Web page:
‘We’re not running refugee camps’ – Pres. Ali says gov’t offering humanitarian aid to migrants
President Irfaan Ali on Thursday said that Guyana has employed an inter-agency humanitarian response to migrants fleeing social, economic and political unsteadiness in their countries.
In recent years, Guyana has seen an influx of desperate Venezuelan migrants crossing the shared and porous border; some have even regarded them as refugees, but Dr. Ali in his latest comment on the issue has said that the country is working with international partners to offer humanitarian aid.
“We are not running refugee camps here where you cross the border and there is chain-link fence and razors…we are looking at it from a humanitarian perspective,” the Head of State said as he addressed the opening of the Police Officers’ Conference at the Arthur Chung Conference Centre (ACCC).
He was responding to the recent arrival of over 100 migrants from Cariaco, including children, who turned up in Kabakaburi, an Amerindian village in the Upper Pomeroon River, Region Two.
They were in desperate need of food, clothing and medical care, the Village’s Toshao, Monty Simon told the News Room on Wednesday.
Dr. Ali said there has been misrepresentation of Guyana’s response to the situation here and on Wednesday he clarified that joint services and international partners were meeting to strategize the level of support to be offered.
“We want to support their livelihoods, hygiene and health…we recognise this is a serious issue and we also have our security concerns,” the Head of State added.
The latest migrants to arrive here are said to be from the Warrau tribe in Venezuela and reportedly paddled their way to the village in Region Two and have since been relocated to a migrant camp in Region One by members of the joint services.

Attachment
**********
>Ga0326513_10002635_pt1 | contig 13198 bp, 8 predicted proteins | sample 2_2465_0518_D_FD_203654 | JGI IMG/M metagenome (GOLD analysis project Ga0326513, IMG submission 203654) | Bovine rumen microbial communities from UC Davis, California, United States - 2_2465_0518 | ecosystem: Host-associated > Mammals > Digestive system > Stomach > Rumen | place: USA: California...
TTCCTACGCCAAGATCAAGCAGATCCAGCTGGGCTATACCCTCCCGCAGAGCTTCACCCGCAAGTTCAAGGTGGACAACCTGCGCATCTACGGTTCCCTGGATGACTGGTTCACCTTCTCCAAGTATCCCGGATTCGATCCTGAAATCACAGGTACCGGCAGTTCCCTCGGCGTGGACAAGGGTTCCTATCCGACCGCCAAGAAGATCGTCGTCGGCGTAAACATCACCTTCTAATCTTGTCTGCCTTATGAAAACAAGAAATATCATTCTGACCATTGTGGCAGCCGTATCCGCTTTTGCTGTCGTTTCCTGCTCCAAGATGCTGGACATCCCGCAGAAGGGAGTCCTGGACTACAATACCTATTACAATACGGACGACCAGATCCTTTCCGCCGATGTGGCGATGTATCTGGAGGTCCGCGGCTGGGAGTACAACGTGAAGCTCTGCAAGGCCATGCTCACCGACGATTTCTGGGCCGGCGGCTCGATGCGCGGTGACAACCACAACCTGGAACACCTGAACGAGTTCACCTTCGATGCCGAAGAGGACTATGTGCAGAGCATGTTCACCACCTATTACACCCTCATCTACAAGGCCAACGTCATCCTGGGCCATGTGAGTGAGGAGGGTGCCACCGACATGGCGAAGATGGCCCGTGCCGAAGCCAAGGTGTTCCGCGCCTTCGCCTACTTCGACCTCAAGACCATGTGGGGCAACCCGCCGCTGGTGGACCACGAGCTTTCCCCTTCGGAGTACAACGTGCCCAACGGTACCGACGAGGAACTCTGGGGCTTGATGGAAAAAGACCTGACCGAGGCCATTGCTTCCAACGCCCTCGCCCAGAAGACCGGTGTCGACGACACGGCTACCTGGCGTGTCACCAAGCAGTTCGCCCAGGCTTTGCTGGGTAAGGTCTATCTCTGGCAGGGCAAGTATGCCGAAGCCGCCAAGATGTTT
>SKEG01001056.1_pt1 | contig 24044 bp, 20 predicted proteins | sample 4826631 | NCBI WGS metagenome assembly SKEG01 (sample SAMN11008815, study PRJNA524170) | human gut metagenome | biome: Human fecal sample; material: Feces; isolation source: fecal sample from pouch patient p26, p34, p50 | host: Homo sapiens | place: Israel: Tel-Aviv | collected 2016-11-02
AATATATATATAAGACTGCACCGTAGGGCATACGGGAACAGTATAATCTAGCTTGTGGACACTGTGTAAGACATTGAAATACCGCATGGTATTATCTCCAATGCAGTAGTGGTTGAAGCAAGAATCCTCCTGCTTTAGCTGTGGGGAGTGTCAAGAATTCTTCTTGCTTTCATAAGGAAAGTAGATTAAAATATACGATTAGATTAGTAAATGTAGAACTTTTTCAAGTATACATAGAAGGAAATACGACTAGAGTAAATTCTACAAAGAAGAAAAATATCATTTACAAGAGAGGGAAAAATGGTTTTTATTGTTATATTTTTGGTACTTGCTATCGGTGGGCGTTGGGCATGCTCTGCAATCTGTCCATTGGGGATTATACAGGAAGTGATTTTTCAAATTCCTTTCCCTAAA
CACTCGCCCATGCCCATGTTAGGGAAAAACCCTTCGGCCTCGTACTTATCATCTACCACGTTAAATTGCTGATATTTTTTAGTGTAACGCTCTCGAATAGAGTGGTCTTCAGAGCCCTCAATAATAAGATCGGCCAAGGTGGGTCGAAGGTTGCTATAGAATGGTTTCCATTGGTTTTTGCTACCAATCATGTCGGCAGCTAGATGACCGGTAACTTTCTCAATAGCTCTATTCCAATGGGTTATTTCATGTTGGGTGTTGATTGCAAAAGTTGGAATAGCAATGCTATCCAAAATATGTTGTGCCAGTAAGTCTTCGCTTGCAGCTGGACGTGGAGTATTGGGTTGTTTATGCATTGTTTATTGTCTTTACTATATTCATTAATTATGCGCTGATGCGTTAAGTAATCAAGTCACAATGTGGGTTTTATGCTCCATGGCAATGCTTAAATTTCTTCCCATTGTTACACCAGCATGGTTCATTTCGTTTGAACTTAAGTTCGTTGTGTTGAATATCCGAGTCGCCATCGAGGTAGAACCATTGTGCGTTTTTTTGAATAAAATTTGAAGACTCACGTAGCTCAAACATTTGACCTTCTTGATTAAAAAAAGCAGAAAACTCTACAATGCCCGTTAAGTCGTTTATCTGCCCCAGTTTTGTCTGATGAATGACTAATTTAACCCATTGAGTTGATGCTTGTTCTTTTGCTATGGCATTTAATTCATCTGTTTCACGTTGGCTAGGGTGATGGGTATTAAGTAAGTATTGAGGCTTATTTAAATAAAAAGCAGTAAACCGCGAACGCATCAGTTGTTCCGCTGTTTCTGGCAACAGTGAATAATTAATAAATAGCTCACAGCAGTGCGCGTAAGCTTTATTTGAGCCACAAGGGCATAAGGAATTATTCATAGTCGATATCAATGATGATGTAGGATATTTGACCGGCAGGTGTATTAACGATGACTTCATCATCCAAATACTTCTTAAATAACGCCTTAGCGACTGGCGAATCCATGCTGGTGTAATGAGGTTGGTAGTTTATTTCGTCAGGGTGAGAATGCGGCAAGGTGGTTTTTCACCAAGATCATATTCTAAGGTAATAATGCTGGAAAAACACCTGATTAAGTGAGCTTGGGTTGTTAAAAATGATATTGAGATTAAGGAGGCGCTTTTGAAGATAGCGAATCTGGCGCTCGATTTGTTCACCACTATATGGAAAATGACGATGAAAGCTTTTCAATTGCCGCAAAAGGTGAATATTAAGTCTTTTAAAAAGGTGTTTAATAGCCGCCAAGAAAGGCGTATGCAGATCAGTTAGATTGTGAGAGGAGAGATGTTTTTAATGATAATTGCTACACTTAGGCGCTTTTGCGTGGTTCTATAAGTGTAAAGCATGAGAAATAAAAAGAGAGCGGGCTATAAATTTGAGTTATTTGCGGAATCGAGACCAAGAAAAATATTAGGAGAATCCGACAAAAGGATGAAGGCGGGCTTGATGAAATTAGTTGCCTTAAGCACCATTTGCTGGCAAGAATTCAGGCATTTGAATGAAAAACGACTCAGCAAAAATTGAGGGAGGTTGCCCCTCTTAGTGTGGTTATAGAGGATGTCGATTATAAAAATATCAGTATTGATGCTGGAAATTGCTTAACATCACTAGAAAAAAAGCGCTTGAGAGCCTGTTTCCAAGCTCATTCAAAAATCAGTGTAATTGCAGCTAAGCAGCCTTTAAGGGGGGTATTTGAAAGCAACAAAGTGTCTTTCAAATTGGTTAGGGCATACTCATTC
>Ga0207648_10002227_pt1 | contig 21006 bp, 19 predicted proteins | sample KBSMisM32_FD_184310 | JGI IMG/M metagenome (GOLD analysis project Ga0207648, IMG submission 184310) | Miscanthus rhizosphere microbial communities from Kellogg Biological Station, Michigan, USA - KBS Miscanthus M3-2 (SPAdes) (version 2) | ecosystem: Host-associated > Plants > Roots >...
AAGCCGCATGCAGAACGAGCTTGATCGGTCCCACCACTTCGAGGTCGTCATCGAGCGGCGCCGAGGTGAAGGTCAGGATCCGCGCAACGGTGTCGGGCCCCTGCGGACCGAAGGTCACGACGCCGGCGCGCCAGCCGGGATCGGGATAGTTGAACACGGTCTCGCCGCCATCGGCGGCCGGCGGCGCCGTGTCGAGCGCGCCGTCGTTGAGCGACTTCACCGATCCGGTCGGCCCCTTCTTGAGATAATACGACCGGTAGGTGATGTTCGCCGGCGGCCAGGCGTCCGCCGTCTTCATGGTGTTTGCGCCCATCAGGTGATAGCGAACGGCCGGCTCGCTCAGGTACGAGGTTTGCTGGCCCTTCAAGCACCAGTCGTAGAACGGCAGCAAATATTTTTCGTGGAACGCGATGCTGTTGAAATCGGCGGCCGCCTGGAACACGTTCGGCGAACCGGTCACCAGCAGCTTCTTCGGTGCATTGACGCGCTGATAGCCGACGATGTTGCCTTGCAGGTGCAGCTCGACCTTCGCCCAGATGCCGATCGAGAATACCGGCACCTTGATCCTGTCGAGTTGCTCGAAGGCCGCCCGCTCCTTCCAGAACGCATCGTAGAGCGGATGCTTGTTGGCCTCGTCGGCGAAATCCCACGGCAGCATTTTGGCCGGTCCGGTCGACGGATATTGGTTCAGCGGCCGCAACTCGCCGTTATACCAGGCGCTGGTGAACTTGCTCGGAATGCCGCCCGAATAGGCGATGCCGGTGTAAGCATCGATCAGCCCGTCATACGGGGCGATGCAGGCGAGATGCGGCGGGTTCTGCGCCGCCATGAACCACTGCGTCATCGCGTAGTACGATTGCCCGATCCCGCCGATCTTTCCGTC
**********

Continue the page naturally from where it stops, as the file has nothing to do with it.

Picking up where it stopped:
Immigration officers, the Coast Guard and police all responded to the situation.
Not long after their arrival, the authorities in the region dispatched a medical team and also provided shelter and food hampers.
The Village Toshao debunked claims in the media that the migrants were destroying their farmlands.
The United Nations (UN) Refugee Agency Representative for Guyana, Philippa Candler revealed in November that about 24,500 Venezuelans have migrated to Guyana.
The international body had expressed concerns about the condition of the Warrau indigenous migrants.
According to assessments conducted in October and November in 2021, the Warrau migrants, in particular, have mounting needs and this has been worsened by the COVID-19 pandemic.
Additionally, in November last year about 20 Venezuelan Warrau children were found sick and malnourished at Anabisi in the North West District; immediate medical care was provided following the government’s intervention.